If, And, But, Maybe
by Peter Gabriel
Every summer has its anthem, a beer-swilling, under-age-seducing, busted-for-drunk-driving tune sung by millions of schoolless American teens in their Camaros. One can trace the history of this country back through these songs: from "Sharp Dressed Man" to "Jump" to "Baba O'Reilly" to "Brown Sugar," all the way back to "Good Golly Miss Molly" and "Great Balls of Fire." Record companies have always identified hot weather with cool cash.
Well, this season's big moneymaker appears to be a Motownesque ditty called "Sledgehammer" by erstwhile art-rocker Peter Gabriel. As summer swill singles go, "Sledge" is a real doozy, the slowed-down tempo perfect for dancing (or doing anything else) in a sand dune. Perhaps if "Sledge" was a Van Halen song, I could really get excited. But coming from Gabriel, one of few rock performers who writes intelligent and adult material, this song and most of So hit me about as hard as a three-day-old Miller Light.
Ever since leaving Genesis about eight years ago, Gabriel has become an innovator and an active conscience in rock. His early single "Biko," which sets lyrics about South African repression to eerie synth guitar and tribal rhythms, proved to be a big hit at the recent Amnesty International benefit concert. But old Gabriel fans are going to hear little or none of his former complexity on So. Instead, Gabriel has filled this album with a bunch of love songs that are equally pretty and banal. In short, this will probably be the best Phil Collins album ever made.
There are some redeeming spots, however, amidst Gabriel's first foray into the blissful world of pop. "Red Rain," though hampered by insufferable plasma images, conjures up memories of past highlights like "San Jacinto" and "Here Comes The Flood." On the flip side of the disk, "Mercy Street" successfully tiptoes the line between Muzak and minimalism on the strength of poetic images like "Mercy Street in your daddy's arms again." While they don't compare with anything on Gabriel's third eponymous album, these two songs at least show that the former art-rocker remembers something from his past.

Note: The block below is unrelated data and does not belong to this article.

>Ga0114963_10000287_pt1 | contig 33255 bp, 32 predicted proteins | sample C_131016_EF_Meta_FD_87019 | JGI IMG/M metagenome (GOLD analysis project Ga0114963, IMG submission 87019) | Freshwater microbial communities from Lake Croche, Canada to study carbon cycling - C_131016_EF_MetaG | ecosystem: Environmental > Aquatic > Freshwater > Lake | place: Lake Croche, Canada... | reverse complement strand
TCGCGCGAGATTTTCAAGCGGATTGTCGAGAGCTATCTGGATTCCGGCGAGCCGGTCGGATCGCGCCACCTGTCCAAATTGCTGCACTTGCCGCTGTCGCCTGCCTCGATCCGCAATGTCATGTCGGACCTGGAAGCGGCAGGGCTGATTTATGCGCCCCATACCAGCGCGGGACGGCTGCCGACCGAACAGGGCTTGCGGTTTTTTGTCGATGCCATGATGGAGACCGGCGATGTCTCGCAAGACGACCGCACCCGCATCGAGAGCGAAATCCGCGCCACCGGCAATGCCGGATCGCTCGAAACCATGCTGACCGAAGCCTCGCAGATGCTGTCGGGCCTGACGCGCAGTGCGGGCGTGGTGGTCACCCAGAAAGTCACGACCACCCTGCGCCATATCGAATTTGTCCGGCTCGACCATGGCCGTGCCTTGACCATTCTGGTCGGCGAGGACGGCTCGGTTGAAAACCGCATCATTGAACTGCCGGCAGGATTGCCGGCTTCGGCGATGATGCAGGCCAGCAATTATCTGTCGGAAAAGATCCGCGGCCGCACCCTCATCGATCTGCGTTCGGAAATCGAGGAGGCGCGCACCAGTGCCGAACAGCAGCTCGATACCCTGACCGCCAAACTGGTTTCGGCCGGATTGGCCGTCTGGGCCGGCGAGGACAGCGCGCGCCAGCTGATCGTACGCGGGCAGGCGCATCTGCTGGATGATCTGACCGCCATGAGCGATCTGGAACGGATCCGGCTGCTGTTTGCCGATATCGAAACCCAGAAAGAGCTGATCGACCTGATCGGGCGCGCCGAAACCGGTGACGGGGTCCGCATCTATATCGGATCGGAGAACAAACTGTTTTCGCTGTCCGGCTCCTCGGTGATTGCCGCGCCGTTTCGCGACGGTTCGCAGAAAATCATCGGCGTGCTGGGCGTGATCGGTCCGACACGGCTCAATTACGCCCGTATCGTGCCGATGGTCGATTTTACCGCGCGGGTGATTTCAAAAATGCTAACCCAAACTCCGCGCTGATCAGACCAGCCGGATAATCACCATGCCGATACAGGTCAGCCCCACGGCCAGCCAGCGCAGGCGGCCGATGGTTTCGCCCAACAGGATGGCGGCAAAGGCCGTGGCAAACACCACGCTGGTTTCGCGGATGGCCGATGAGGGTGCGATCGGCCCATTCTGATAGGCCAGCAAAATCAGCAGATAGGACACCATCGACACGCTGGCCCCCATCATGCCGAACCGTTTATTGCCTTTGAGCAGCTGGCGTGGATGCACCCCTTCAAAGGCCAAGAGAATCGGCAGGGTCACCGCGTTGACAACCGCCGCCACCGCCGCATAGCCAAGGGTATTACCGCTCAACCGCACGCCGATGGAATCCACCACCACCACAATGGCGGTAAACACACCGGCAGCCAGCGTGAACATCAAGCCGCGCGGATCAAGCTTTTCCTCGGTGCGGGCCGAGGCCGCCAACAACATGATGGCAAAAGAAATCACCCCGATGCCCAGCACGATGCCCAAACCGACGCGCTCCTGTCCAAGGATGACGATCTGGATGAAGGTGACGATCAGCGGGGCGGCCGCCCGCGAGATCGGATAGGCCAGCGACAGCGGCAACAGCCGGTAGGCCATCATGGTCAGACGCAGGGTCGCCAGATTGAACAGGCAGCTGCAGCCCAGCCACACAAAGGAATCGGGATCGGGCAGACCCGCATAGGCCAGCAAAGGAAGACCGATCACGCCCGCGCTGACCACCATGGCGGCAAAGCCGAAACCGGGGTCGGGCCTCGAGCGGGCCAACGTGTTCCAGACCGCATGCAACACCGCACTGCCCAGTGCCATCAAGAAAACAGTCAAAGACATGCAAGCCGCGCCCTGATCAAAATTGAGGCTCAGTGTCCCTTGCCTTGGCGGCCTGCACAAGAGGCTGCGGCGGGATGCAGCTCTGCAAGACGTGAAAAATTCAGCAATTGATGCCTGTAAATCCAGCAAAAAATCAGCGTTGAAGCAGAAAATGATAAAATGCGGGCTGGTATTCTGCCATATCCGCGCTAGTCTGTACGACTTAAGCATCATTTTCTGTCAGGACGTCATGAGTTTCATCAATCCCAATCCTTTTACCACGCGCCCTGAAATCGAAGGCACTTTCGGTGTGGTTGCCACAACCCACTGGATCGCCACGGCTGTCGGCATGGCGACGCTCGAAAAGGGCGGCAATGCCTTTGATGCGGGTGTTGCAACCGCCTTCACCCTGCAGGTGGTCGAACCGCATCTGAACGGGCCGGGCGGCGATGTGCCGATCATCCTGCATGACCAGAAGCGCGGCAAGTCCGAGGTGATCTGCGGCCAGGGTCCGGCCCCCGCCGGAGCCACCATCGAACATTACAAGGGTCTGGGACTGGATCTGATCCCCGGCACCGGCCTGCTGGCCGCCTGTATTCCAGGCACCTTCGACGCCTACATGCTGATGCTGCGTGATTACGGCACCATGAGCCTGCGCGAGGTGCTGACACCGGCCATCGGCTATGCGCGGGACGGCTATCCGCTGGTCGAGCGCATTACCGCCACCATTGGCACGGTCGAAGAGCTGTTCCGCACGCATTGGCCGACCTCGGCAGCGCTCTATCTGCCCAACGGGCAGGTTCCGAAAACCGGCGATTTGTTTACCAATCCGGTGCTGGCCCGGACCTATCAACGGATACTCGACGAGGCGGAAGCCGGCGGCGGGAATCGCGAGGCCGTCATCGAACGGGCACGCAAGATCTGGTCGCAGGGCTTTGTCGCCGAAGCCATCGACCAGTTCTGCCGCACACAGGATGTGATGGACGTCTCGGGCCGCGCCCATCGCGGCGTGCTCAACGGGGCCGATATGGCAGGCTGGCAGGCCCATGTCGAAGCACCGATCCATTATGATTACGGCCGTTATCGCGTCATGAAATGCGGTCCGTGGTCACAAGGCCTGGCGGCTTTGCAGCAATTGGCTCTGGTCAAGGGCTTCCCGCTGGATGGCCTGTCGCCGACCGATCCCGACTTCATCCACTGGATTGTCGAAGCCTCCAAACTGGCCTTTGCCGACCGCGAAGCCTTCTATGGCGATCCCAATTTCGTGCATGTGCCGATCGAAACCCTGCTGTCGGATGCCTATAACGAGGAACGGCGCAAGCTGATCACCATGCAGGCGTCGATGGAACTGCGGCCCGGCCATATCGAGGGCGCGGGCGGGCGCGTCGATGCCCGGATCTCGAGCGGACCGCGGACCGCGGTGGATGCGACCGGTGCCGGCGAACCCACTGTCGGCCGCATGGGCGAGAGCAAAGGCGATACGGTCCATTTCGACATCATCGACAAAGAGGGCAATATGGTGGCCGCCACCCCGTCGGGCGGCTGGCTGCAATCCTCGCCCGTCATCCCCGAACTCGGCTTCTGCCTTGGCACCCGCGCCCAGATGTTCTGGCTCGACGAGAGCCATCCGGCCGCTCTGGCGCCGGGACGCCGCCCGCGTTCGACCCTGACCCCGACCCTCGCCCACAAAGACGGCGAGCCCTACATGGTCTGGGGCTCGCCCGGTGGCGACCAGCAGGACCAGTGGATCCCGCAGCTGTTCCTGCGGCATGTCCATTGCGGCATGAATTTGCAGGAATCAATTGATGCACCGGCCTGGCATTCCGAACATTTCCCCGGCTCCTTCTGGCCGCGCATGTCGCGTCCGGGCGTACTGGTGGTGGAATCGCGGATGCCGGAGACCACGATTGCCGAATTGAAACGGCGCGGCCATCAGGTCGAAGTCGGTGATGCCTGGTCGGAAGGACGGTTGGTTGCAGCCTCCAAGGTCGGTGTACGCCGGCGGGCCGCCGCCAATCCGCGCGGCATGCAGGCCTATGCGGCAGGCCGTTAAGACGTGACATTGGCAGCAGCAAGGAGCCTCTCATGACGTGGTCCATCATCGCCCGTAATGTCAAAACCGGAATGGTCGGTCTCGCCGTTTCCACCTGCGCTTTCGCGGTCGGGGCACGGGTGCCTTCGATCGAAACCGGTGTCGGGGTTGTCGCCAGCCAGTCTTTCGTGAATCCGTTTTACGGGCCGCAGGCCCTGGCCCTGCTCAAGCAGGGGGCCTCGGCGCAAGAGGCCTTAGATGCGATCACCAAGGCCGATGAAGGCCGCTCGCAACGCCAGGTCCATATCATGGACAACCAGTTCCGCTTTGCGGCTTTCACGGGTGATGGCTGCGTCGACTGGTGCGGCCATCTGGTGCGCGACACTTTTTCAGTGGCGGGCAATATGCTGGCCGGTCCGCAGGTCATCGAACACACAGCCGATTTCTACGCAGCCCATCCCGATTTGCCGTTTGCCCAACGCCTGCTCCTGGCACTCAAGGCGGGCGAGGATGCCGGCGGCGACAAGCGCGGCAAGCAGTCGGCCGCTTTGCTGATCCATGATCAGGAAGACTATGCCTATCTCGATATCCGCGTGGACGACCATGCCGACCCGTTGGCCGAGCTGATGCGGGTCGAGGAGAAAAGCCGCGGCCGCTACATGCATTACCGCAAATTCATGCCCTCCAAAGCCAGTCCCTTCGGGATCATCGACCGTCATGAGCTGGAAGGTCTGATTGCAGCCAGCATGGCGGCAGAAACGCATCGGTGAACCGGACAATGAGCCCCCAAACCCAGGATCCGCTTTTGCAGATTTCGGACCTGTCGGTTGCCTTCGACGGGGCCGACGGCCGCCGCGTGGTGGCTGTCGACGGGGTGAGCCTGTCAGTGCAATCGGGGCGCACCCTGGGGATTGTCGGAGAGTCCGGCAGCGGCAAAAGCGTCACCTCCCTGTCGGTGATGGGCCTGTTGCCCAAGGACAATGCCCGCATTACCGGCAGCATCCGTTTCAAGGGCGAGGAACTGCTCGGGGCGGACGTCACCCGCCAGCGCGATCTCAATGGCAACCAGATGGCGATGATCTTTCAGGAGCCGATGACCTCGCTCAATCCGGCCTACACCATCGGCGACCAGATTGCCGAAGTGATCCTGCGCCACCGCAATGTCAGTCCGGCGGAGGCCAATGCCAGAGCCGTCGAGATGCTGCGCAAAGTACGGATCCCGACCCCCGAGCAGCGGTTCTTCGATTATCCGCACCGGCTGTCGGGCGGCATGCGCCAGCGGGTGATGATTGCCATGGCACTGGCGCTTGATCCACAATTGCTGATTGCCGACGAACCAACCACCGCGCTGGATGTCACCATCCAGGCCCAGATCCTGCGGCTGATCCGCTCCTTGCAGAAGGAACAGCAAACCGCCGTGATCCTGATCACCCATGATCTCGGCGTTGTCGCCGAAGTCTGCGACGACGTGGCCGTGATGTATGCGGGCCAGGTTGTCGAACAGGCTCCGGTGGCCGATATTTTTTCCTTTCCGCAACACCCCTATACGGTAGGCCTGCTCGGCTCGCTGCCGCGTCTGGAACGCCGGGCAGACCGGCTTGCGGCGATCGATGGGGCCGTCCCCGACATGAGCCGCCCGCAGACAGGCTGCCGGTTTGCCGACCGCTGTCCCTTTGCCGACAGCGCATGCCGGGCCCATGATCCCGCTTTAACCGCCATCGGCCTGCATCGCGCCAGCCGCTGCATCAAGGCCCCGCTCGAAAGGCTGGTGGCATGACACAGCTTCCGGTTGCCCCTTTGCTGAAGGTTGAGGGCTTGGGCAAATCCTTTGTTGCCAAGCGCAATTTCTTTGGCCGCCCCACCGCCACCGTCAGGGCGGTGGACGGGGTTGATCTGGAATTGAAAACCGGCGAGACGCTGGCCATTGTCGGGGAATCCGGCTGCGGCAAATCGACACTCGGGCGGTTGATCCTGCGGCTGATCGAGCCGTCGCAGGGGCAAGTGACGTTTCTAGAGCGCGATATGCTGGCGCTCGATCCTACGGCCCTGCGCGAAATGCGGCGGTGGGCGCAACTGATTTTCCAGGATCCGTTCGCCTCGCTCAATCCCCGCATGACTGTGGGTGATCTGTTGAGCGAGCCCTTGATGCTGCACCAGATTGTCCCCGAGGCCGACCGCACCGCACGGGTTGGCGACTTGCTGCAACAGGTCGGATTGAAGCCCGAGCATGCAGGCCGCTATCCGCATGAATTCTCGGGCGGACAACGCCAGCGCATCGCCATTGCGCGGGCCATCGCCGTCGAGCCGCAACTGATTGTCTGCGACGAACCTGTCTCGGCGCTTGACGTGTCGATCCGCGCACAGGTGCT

The remainder of So is competent but meaningless. Although Gabiel's scratchy voice is perfectly at home singing funky love songs like "That Voice Again" and "In Your Eyes," his conception of what makes a good love song remains hazy and mired in cliches. These two tunes feature overly generalized and hence pointless lyrics set to often generic synth harmonies. Although Gabriel is capable of invading the mind of a political assassin, as he proved on the earlier "Family Snapshot," he seems absolutely at a loss to express anything interesting in his more amorous pieces. And his attempt at satirizing the pursuit of success, "Big Time," seems strikingly out of place on an album geared to appeal to the intoxicated youth of summer.
Perhaps, the greatest miscarriage on the album is Gabriel's one protest song, "We Do What We're Told (milgram's 37)." The title, with its reference to the famous sociological experiment testing mass brutality and conformity, promises a great statements, but all we get is some idle synth diddling topped with a few hoarse words. Now, I can understand the need to be unanthematic, especially given the subject matter of the "song," but in his quest for understatement, Gabriel barely creates any noise. Like much of this album, "We Do" leaves us saying "So What?"
Frankly, in the middle of the summer, the world needs true adults more than ever. Along with Elvis Costello, Gabriel is one of the few rock musicians who has the poise and dignity and talent to carry off the tough task of acting like a complex human being. It is a shame that someone with his ability writes beach blanket anthems--even great ones like "Sledgehammer." After all, there are enough David Lee Roths around to handle the kids.